We were gabbing about Oprah’s abundant advice on how to improve our health, relationships, homes, finances, spiritual lives, fashion sense, and the list goes on and on. Winfrey inspires masses of women all over the world. And yet, it dawned on me, for every Oprah fan I’ve come in contact with, there has also been someone who can’t hide her vitriol about the media sensation. I wondered why.

So Oprah made a very exciting announcement on her show last week. To commemorate the last season of her talk show/infotainment hour, the most powerful woman on American daytime television is bringing her audience to Australia, courtesy of Qantas Airlines and Tourism Australia. Then John Travolta popped out of a plane.

And yes, they’re going to rename the Sydney Opera House the Oprah House.

So I felt it was timely to read Robyn Okrant’s book Living Oprah. From January 1 2008 this performance artist/yoga instructor/self-confessed Oprah addict wrote a blog dedicated to following every piece of advice released by every facet of the Queen of Television’s media empire. From her television chatshow, to O magazine and her online website, author Okrant would dedicate herself to ‘living her best life’, as per Oprah’s instruction. Novels bearing the Oprah book club seal of approval would be read, the medical advice of special guest Dr Oz would be followed and the various exotic dishes that met with approval would be dined upon.

To be honest, reading a book a day seems a lot less daunting now.

Okrant takes us through her experiences living under Oprah’s instructions on a month by month basis. Each chapter ends with itemised breakdown of the costs incurred and time spent on each activity. Also the growing popularity of Okrant’s Living Oprah blog transforms the author into a media personality of her own right, although on a much smaller scale. One of the admirable aspects of her endeavour is her refusal to accept endorsements, despite the financial costs of abiding by the rules of her challenge. Every time a book title is announced on Oprah’s book club amazon’s electronic shelves are emptied.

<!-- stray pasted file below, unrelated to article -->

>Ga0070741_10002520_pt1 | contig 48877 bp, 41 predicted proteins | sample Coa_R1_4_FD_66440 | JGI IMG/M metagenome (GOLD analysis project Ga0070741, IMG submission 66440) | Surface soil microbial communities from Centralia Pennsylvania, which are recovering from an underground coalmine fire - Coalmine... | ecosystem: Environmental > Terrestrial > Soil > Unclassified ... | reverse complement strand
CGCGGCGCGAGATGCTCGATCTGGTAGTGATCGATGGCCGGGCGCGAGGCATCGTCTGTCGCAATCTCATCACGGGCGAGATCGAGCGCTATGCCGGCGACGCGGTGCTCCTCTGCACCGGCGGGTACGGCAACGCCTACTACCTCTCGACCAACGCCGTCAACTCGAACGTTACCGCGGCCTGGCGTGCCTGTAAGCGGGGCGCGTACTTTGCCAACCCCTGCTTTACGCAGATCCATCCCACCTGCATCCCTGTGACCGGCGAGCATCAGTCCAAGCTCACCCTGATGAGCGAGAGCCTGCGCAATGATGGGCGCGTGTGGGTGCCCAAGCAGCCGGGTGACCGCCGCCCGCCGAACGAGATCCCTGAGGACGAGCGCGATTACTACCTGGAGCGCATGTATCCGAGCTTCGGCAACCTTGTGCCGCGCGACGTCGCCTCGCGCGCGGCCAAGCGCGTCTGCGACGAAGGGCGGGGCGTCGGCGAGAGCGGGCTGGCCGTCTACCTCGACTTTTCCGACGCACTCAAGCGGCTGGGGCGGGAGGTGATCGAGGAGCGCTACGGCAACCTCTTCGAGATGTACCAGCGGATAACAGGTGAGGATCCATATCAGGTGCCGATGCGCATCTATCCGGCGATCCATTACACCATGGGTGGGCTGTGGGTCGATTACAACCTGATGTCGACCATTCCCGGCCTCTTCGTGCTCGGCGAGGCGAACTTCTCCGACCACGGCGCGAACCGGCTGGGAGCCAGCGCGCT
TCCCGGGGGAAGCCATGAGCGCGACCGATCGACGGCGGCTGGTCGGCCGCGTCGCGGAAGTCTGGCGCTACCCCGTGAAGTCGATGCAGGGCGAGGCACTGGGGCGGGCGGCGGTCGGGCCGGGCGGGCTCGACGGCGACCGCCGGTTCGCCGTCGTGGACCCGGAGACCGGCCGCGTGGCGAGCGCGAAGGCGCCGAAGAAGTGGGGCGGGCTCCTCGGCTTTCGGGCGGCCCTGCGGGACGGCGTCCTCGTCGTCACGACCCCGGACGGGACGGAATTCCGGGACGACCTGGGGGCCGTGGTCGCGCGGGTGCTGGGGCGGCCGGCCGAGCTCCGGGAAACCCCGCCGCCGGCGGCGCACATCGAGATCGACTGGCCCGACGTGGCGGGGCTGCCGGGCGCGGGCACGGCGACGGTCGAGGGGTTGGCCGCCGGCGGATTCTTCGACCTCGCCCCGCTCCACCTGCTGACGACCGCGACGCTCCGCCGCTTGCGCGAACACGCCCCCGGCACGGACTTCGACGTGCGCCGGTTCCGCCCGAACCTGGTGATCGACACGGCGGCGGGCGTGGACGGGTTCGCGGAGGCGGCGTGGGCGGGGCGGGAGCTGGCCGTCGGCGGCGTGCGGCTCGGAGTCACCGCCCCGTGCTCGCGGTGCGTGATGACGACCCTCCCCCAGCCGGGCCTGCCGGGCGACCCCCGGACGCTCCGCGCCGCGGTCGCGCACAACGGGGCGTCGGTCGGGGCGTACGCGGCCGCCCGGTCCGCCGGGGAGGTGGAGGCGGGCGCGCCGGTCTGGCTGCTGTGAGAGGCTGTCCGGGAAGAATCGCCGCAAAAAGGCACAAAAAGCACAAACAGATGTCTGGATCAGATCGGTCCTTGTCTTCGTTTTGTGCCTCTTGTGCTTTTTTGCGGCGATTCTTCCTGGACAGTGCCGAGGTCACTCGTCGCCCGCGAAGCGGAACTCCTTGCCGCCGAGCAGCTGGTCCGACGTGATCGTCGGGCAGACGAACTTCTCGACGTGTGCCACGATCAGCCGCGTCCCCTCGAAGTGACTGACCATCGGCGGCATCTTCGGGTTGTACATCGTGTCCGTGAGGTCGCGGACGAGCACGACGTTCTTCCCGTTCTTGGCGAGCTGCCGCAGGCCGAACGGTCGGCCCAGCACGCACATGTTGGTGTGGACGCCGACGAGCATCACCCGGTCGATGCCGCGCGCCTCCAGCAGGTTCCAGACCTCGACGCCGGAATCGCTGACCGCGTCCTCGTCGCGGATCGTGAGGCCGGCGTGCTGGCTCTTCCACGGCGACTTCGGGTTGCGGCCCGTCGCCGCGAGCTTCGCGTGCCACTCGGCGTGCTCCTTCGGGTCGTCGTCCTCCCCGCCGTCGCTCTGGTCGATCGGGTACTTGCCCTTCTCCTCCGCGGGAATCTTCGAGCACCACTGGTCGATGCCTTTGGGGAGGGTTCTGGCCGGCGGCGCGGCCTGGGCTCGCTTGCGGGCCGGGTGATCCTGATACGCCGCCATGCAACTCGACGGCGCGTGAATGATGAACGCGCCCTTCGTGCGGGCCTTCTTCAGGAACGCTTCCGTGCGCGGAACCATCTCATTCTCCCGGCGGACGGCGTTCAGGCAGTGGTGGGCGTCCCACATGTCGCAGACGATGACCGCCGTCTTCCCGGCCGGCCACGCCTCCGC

This leads to an interesting question. Should one person wield so much influence over such a large number of people? I remember Oprah’s syndicated show back in the 80’s when it was indistinguishable from the many other talkshows on the airwaves – Phil Donohue, Arsenio Hall, Regis and Kathie Lee. Oprah is now the face of an incredible media empire. She is courted by corporate, charities, celebrities and national tourist boards. Okrant begins to feel concerned when her guru announces her support for Barack Obama as presidential nominee as a ‘private citizen’. Had the chosen candidate been anyone else on the ticket, would she have been willing to throw her vote away for the sake of her project?

I believe the first time I encountered the word ‘Oprahism’, was in William Gibson’s Idoru. The book is set in a near-future era, where AIDS has been cured due to a mass media ‘saint’ and various new cults have sprung up to challenge traditional religions, including the worship of Oprah Winfrey herself. It was an amusing conceit, but perhaps we are starring at the disturbing reality right now.

Okrant’s book posits how is it possible to abide by any of the lifestyle philosophies, or commercial endorsements, when many are contradictory. A programme promoting detox diets may well be followed by an episode featuring a delicious desert. For want of a better word, Oprahism appears to represent a confusing mixture of cosy Objectivism, a Luddite resentment of modern technology, rampant consumerism and body fetishism. Okrant suggests that Oprah’s influence is so pervasive her audience swallows all of this whole, without any real critical assessment.

Of course Okrant’s own role in this is questionable. How sincere is this project? Is it performance art keyed to trending topics? For one she promotes that execrable book The Secret (which has also received Oprah’s thumbs up) – I don’t object to positive thinking so much, as the poisonous notion of ‘negative attraction’. Also during the period of writing ‘geek chic’, was quite popular. So Okrant quotes “With great power comes great responsibility”, attributing it to Uncle Ben from the movie Spider-man, 2002. I told you I was a geek.” Quoting from the movie does not make you a geek – it makes you an audience member!

While this is a interesting project, I couldn’t help but suspect a degree of parasitism.